By William Shakespeare
Directed by Gregory Doran
Venue: Courtyard Theatre
Date: Wednesday 24th September 2008
We were really keen to see this production again after our first viewing back in August. The performance didn’t disappoint, but there were some factors which took the edge of our enjoyment. Firstly, the seats were two of the narrowest you can get in this theatre, and we’re not two of the narrowest people on the planet, so we were wedged up against each other, and our neighbours, for the whole of the play. This meant I wasn’t as relaxed as I like to be. Secondly, there were so many people coughing during the first two hours that I found it harder to concentrate and really get caught up in the story, even though it was being told so well. At least the second half was quieter, and even in the first half, a lot of those coughing seemed to realise they could wait till a scene change, so the distraction level wasn’t so bad. I also realised that the circle seats are very creaky, and my hearing aids don’t handle that kind of intermittent background noise very well, so that was something of a problem for me – Steve didn’t notice it all.
Right, that’s the down side out of the way. Now for the fun stuff. I liked our position, squashed as it was, because I had a very different view of the play. Not being so close meant I didn’t feel so involved emotionally, but I was much more aware of the interactions between the characters, and there were some things I just hadn’t seen before. There were only a few changes that I noticed, and now that I’m more familiar with the order of events, I’ll try to get that down as best I can, and mention any variations from the earlier performance.
The opening scene is on the battlements, and I was much more aware of the use of the torches to bounce a light up into the face of whoever’s speaking. The glossy floor and mirrored wall at the back meant that there were at least four lots of everything, and not just in this scene. It was harder to spot that the ghost was also played by Patrick Stewart from this angle.
The first court scene starts at the back, as the mirrors open to reveal the royal family acknowledging the applause of their people. A balcony scene, as it were. Hamlet didn’t stand out quite so much from this angle, although I was much more aware of Gertrude managing the event, and glancing across to check on Hamlet from time to time, making sure he doesn’t spoil her big day. Again I had the sense of her trying to give her son a good talking to, but being constrained by the public nature of the occasion.
Hamlet’s “too, too solid flesh” was still good, and leads into the scene where Horatio arrives to tell him of his father’s ghost. After this comes Laertes’ leaving scene, and this was certainly as good as before. From the Circle, I could see Ophelia lying down when Laertes is giving her his “good” advice, and doing a starfish imitation – the physical equivalent of sticking her fingers in her ears and going “la, la, la, la”. Not a new action, but more clearly seen from the higher position. Polonius was just as good, and so to the next night time venture onto the platform. Hamlet draws a short sword on the others to stop them following him, and the rest of the scene is as before. I wasn’t so sure this time whether they were running away from or towards the sound of the ghost during the swearing part.
I think the next scene was Ophelia reporting Hamlet’s strange behaviour to her father, followed by the arrival of Rosencrantz and Guildenstern at court. When they leave, Polonius steps forward with the information about the ambassadors’ arrival, and the possibility that he knows why Hamlet is mad. The ambassadors are still dealt with swiftly, and then we get the lovely tediousness of Polonius for a while. He summoned his daughter on stage at the start of this bit, and she’s standing there while all this is going on. They resolve to test out the “mad in love” theory, and as Hamlet is coming along right about that time, Gertrude is sent off, Ophelia is given a book, and Claudius and Polonius hide behind the mirror.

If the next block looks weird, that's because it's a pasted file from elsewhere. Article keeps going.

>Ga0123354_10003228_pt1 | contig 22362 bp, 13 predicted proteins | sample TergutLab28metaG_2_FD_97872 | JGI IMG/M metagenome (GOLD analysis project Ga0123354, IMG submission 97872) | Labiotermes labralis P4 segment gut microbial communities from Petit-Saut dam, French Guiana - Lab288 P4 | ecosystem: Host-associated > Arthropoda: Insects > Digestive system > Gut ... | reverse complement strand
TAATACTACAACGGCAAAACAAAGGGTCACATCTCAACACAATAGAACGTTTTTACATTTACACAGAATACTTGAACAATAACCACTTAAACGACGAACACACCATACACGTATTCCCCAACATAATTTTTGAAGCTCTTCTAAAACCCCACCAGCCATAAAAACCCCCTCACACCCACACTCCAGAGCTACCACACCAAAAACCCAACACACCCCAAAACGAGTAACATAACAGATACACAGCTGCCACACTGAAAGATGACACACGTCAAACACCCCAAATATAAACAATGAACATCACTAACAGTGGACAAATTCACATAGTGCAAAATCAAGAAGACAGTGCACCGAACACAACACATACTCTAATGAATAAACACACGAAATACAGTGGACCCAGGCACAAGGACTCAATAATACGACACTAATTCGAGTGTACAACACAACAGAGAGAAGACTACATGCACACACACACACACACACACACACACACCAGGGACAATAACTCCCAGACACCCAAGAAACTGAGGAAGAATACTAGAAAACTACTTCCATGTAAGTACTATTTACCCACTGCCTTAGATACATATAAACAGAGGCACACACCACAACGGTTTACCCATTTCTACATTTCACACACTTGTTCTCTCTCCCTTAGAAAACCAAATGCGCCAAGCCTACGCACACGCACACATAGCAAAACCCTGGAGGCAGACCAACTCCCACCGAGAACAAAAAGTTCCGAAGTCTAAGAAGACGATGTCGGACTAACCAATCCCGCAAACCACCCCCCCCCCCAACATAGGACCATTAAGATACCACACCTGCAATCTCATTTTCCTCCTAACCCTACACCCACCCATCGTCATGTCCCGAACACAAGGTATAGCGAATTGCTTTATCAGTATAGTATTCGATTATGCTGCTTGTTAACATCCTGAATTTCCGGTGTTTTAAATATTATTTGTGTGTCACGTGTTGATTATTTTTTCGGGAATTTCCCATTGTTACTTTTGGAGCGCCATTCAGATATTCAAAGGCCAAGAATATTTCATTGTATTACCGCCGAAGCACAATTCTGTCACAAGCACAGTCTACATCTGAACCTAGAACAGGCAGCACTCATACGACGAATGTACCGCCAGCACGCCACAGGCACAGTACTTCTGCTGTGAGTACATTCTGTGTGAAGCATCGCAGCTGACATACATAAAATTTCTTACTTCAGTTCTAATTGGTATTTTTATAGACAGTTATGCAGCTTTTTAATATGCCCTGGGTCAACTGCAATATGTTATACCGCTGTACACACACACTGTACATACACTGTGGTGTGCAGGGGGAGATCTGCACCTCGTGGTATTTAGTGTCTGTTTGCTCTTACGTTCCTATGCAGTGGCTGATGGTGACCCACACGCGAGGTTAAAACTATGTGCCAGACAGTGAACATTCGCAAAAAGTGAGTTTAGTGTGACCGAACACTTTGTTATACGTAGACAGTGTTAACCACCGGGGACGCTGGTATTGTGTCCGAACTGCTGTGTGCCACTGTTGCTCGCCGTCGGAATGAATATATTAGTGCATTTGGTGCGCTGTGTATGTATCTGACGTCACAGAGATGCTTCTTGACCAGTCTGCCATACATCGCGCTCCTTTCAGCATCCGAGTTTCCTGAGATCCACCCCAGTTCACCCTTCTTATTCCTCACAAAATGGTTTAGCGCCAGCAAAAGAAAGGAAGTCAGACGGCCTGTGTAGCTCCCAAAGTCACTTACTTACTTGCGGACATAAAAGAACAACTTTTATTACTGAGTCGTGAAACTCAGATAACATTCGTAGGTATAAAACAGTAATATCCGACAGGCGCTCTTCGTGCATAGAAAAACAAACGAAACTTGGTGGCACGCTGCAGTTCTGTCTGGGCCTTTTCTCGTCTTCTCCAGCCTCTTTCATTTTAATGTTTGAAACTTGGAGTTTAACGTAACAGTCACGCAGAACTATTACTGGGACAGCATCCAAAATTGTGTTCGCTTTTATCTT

Hamlet does “to be or not to be”, and then Ophelia enters again to give him back his gifts. It’s a difficult scene, especially as Hamlet later claims he loved Ophelia, but I guess we have to allow him some leeway, as he’s had a challenging few days. He hears a noise about halfway through their talk, and realises they’re being spied on, and that’s when he turns nasty towards her. I recognised this as the same response he has to Rosencrantz and Guildenstern; he doesn’t know how complicit she is in whatever plots are on the go, so he shuts her out completely. After he leaves, Claudius and Polonius re-enter, leaving the mirror open. Ophelia is sent home, Claudius leaves, and Polonius tackles Hamlet as he comes back on.
When Hamlet sees the open mirror panel, he realises where they were hiding, and goes through it to check behind, but of course, there’s nobody there now. He baits Polonius as usual, and then Rosencrantz and Guildenstern turn up, and we’re into the arrival of the actors and Hecuba. After this, the scenes are much as usual, and the break was still spectacular, though not so much of a surprise. The effect with the gunshot that kills Polonius was better this time around, and Ophelia’s mad scenes were riveting. She swung from gentle dottiness to screaming rage in an instant, and all believably. Gertrude’s recognition of the danger in the cup, and her choice to drink anyway, was still powerful, and the play ended in happy tragedy, if I may use that term, as despite all the deaths I felt so uplifted to have seen another excellent performance of this production. One more to go.
© 2008 Sheila Evans at ilovetheatre.me